This post is a follow-on to our recently released FinLab Snapshot, a report in which we identified industry insights, trends and analyses based on FinLab’s 356 applicants in 2016. In this post, we’ll share more about something we called out as one of the “trends on the horizon” we observed: the rise of fintech chatbots.
This year, we saw an influx of chatbot services in our application pool. While the most well known of these products in fintech, Digit, was in our first class of FinLab, this was the year in which we saw a significant volume of other fintech products that followed the same user interface. Roughly 10% of our applicants rely on messaging – SMS, Facebook Messenger, Slack, or custom built messaging apps – as their primary form factor.
The chatbot interface has one huge advantage: simplicity. There’s often no app to install—just send a text message to a number. Even if there is a download, it’s typically very bare bones. There’s a bonus here for low to moderate income consumers that might go unnoticed by those of us with newer phones: reduced storage footprint. Low-end iPhones and Android devices often have just 16GB of storage. With the OS taking up nearly half of that, there’s precious little space left over for apps. Having a slim installation can dramatically lower the barrier for these types of users. These products also use far less data than other alternatives, which is a major benefit for users on very limited or extremely slow data connections.
The biggest difficulty with these products – at least the ones we’ve seen to date – is that there’s relatively little real artificial intelligence behind the scenes. Instead, there are basic text parsers that function an awful lot like a command-prompt interface. You might be able to ask an app “what can I spend this weekend,” but if you try a slight variation—say “how much cash do I have for Memorial Day,” you’ll probably get an error. In many cases, the user is back to memorizing commands, 1980s Microsoft DOS style. Doing so may be second nature to us geeks, but it’s a pretty ineffective way of interacting with most users.
A brilliant UI begs you to play with it, to try that weird looking button over there and see what happens; you can learn a lot by just exploring. But with text, you don’t even know what to try. You can flail around for a bit like in the old text-based adventure games, but that gets frustrating quickly. You can always ask the software to list the commands, but that feels like quite a step back, doesn’t it? None of this is fun or interesting, so most users won’t do it. If you have advanced features buried behind esoteric commands, it’s unlikely anyone will find them.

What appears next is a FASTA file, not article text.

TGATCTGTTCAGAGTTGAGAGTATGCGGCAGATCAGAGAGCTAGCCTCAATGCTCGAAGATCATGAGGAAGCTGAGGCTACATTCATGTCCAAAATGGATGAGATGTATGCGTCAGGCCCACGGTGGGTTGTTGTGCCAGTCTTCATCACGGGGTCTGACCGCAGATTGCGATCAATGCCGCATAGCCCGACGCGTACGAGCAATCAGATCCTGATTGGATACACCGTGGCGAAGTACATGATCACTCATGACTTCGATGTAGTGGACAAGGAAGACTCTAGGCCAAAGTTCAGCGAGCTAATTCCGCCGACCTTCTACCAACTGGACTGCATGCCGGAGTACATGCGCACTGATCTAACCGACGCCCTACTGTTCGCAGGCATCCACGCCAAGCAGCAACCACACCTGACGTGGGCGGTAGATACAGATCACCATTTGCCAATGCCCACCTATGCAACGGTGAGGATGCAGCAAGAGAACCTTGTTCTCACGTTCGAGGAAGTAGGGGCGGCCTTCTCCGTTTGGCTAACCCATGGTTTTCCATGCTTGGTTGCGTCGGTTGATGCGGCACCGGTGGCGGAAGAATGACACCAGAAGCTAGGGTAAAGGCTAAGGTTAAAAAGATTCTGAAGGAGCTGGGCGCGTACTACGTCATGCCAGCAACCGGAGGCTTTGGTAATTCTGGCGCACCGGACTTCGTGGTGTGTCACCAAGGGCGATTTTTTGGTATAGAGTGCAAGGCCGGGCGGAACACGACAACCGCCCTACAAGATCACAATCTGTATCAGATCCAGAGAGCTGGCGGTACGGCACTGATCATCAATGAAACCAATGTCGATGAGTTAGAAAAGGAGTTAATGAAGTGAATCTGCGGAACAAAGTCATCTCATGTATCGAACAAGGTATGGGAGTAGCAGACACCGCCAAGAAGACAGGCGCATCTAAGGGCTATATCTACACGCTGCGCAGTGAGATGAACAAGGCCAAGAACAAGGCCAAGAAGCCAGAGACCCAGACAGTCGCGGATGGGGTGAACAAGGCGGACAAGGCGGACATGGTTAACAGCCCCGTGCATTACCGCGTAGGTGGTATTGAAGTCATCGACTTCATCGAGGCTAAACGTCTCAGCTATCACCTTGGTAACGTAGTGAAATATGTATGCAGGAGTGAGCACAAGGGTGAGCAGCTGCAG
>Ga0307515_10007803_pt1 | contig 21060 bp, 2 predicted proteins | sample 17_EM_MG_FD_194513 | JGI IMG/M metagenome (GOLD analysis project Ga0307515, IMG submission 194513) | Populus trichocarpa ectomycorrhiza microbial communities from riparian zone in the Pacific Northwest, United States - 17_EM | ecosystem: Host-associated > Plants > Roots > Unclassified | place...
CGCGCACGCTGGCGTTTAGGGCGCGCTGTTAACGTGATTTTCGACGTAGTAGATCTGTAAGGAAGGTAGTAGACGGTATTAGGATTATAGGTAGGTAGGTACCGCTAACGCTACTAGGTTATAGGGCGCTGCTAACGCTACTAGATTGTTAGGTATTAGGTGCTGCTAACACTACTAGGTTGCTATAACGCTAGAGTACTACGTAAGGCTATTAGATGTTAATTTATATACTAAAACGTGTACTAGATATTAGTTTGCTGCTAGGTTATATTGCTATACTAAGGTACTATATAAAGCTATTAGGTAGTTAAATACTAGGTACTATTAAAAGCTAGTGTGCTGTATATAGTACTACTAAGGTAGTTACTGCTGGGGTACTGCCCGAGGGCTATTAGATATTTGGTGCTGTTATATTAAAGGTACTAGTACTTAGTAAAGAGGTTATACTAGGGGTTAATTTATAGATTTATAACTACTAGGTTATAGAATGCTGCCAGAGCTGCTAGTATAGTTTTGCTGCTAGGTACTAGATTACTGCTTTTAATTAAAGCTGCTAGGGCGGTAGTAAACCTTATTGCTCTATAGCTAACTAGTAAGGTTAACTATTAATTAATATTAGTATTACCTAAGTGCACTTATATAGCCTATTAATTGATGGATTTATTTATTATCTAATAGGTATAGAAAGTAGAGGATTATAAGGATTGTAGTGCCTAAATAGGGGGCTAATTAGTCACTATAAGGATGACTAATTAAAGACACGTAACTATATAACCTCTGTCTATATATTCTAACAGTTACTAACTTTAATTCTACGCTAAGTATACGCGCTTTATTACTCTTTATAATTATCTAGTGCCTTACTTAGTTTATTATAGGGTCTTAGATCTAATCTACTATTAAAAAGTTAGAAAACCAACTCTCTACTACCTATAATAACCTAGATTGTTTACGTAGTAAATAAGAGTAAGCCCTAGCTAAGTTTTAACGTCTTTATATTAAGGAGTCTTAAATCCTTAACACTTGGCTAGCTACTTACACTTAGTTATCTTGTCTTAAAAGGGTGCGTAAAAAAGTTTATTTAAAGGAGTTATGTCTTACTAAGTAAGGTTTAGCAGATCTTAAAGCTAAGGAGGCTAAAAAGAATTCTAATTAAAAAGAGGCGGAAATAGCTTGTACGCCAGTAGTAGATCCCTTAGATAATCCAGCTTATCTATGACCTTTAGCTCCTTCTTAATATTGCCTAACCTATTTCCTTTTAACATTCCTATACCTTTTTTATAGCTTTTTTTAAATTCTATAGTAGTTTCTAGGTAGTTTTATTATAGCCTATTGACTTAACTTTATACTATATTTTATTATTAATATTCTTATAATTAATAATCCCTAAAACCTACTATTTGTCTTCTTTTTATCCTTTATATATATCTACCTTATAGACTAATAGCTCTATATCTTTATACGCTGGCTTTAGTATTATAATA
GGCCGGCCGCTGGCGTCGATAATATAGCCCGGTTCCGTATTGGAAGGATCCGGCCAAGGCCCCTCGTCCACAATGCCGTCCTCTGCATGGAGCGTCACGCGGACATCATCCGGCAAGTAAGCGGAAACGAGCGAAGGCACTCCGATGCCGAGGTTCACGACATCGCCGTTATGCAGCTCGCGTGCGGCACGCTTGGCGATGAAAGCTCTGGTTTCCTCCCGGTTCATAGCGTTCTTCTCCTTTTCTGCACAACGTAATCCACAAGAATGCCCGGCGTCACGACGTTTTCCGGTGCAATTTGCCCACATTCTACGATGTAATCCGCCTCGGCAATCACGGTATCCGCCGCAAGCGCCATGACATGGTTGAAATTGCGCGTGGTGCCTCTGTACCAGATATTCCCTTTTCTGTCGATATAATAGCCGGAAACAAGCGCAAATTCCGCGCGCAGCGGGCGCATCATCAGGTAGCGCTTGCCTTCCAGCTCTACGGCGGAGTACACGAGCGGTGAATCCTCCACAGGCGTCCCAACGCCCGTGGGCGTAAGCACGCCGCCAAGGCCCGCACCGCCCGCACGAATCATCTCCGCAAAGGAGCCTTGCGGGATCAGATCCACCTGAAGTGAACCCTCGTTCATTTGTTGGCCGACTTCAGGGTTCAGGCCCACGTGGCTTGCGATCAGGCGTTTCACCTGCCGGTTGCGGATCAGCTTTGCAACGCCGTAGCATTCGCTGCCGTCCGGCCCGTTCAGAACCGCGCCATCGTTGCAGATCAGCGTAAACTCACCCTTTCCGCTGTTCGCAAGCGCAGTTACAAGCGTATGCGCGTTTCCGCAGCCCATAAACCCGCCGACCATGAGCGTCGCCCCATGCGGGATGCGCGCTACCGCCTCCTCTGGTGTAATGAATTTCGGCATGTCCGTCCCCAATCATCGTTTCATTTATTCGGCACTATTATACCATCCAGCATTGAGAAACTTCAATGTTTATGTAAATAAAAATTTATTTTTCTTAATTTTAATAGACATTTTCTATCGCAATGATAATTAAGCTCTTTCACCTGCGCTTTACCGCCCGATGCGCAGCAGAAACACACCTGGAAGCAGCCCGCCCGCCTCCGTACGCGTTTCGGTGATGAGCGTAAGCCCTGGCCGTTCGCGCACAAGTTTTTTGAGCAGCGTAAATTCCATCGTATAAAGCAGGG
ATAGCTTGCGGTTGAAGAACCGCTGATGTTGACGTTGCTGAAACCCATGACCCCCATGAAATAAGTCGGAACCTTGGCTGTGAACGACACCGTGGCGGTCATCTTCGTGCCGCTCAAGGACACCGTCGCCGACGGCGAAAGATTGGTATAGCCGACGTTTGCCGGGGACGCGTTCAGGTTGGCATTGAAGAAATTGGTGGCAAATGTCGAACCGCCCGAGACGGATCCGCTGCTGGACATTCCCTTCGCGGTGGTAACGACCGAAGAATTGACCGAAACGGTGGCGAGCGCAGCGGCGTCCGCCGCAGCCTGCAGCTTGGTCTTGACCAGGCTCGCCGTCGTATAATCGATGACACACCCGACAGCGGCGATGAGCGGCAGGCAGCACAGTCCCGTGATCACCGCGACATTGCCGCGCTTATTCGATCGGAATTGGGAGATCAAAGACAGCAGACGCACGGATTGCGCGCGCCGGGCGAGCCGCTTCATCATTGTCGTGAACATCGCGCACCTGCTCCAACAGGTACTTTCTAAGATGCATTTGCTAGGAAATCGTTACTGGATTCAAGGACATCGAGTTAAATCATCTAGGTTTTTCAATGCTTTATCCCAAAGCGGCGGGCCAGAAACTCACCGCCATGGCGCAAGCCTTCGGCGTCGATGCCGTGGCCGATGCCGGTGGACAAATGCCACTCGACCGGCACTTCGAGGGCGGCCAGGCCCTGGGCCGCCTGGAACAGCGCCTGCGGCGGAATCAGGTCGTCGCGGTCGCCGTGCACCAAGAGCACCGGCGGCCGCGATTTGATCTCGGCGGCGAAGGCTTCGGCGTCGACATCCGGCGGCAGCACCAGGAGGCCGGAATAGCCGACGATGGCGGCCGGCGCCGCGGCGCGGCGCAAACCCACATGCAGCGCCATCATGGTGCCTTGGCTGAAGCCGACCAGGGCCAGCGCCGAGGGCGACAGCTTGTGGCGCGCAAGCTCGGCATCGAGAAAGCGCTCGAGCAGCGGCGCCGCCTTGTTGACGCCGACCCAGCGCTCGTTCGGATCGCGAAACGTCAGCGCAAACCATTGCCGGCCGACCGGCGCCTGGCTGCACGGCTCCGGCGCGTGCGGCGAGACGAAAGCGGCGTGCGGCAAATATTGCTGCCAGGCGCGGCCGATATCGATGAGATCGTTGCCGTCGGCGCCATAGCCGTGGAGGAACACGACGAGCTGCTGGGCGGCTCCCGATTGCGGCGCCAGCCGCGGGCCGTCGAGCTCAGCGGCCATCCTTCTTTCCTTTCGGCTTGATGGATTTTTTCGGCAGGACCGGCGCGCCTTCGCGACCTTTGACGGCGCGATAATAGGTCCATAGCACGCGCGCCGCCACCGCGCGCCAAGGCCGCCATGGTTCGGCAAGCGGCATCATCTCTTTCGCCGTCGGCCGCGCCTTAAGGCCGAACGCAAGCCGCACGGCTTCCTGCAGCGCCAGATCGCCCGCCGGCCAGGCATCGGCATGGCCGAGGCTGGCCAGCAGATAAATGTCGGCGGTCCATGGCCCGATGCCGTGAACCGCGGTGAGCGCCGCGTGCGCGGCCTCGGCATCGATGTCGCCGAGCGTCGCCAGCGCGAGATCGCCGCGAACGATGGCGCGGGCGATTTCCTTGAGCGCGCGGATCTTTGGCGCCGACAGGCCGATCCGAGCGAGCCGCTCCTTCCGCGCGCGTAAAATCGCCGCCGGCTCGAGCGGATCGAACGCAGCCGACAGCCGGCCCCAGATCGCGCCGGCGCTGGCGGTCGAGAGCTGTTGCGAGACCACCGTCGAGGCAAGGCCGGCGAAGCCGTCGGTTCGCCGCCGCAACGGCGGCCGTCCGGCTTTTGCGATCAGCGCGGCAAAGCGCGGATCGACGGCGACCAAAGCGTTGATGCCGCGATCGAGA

A chatbot-style interface works fantastically well when the tasks to be performed are very simple or—in the case of Digit for example—known ahead of time, and the messaging is mostly incoming. It doesn’t scale to advanced functionality very well, though.
On the bright side, this slimmed-down approach has allowed for a lot of interesting products to hit the market quickly. Client-side development is challenging, and building an elegant graphical user interface is a pretty substantial resource commitment. The bots are enabling companies to try out concepts much more rapidly and gauge consumer interest early. That’s great for innovation, but it also makes it harder to separate out the truly useful from the mostly trivial—both for consumers and investors.
The key question is whether we’ll see a return to more experience-rich products or whether AI will truly catch up and render speech and text parsing sufficient for complex tools. While still early, we are starting to see companies like Apple, Microsoft, and Amazon open up APIs into their voice-recognition products. If that continues, developers might be able to make use of the massive compute power behind these products to help navigate the vagaries of natural language expression. On the other hand, products like Google’s Instant Apps are allowing feature-rich experiences in an incredibly slimmed-down package, combining an elegant user experience with straightforward development and a thin client. My bet is on the latter winning this race, but if you disagree and think chatbots are taking over the world, let us know!